Posted by Toomuchthinking | Report as abusive

Reuters never published my original comment that the west is pursuing the same stupid policies in Syria. We need to be supporting Assad, not opposing him!

So much for free speech!

Posted by No_apartheid | Report as abusive

“Bomb them back to the Stone Age”
Curtis LeMay, 1966 re Vietnam.
Richard Armitage according to Pervez Musharraf, 2002 re Pakistan.
Ted Cruz, 2014 re Iraq and Syria.
It is not hard to find positive things to say about the Roman and British Empires. Not so the Mongol Empire, more into slaughter, destruction and looting. The US military industrial complex does slaughter and destruction but gets the US taxpayer to foot the bill rather than looting.

Posted by Neurochuck | Report as abusive

Agree with Toomuchthinking. The western leaders think they are doing good by intervening. But they have actually opened Pandora’s box in Libya which WILL destroy EUROPE in next 30-40yrs, unless the EU stem the people smugglers with strict action. You CANNOT house the whole of libyan population in Italy/Germany. By accepting the so called refugees, you are indirectly abetting/supporting National Savlation governement (NSG) in Libya.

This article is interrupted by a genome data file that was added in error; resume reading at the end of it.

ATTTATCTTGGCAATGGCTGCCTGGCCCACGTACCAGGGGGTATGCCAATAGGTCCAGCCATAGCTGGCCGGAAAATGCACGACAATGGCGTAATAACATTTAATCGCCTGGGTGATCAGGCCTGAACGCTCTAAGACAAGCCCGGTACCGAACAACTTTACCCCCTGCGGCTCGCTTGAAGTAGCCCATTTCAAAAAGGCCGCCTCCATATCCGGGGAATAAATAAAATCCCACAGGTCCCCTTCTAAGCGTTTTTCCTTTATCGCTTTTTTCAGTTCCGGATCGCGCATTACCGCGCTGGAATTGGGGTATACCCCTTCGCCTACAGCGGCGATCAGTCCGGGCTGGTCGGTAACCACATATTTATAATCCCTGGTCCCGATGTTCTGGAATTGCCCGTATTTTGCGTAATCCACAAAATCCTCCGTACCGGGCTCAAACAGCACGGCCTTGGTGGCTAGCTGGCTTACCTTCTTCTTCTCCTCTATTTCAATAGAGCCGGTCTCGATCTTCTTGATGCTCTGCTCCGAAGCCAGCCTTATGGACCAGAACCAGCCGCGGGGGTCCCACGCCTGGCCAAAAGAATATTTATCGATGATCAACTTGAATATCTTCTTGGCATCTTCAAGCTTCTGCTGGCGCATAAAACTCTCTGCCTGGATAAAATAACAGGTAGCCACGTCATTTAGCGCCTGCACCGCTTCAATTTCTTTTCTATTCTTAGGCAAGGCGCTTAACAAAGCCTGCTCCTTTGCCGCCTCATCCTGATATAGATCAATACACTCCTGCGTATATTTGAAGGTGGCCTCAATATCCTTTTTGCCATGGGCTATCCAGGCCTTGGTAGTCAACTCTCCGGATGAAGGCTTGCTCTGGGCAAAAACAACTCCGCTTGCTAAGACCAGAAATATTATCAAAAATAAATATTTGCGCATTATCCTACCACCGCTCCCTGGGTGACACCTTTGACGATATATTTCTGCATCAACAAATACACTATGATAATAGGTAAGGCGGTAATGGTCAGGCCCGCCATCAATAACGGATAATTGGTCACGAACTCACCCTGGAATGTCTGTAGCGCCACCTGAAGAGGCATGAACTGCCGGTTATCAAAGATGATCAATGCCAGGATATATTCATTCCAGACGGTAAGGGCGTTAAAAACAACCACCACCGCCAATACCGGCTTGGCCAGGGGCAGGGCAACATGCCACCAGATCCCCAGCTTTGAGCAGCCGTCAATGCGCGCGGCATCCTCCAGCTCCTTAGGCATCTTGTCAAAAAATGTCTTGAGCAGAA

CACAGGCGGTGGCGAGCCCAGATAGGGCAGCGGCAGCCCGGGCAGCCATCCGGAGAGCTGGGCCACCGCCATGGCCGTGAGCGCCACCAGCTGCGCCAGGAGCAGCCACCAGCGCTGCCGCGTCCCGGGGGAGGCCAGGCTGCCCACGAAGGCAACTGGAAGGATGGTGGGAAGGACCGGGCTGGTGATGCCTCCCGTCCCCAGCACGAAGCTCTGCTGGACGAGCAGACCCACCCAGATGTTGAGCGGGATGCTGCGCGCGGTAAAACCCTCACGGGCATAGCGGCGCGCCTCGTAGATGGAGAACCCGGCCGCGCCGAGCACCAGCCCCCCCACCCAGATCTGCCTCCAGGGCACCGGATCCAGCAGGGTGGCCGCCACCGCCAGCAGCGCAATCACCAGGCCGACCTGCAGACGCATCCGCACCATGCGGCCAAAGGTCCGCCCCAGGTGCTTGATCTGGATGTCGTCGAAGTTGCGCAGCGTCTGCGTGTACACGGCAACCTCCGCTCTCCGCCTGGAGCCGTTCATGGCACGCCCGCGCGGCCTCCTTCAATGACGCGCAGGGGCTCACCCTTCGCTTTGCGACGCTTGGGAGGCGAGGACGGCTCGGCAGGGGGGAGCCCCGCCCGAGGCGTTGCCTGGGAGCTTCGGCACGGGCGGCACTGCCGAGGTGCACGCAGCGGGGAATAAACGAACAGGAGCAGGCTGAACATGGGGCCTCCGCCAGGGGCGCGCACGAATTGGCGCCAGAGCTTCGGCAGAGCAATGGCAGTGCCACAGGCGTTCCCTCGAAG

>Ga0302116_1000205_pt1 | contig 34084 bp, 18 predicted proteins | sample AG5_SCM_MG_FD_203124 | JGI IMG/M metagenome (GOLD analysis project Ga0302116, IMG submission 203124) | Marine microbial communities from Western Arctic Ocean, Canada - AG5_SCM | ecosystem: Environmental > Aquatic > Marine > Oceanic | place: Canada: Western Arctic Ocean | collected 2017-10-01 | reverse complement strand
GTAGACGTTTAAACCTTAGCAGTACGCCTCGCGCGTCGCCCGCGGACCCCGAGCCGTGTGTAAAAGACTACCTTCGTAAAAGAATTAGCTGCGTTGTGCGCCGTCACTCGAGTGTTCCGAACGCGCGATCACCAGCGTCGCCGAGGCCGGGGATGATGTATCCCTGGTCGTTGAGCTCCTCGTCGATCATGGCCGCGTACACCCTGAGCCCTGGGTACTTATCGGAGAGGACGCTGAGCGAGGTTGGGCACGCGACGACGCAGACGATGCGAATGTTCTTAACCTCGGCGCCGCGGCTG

Clearly the National Salvation Government is upset on EU use of military action to control the people smugglers. The EU must first build public support (via media) aganst the NSG in abetting the people smugglers. I would bet my last dollar that there are lots & lots of ISIS fighters & Al queda fighters entering Europe via these channels on the pretxt of refugges. They are moles for the headquaters. Cant the EU government see this? How blind! Learn from the mistakes Denmark made in accpting them freely, and now wants to pay them to leave. Ha ha ha. ridiculous. Do something before its too late else the civilised Europe we know will not last by next decade.

Posted by AllNamesTaken | Report as abusive

Shock and awe. Democracy and peace are just around the corner :)

Bush/Cheney fail.

Posted by AlkalineState | Report as abusive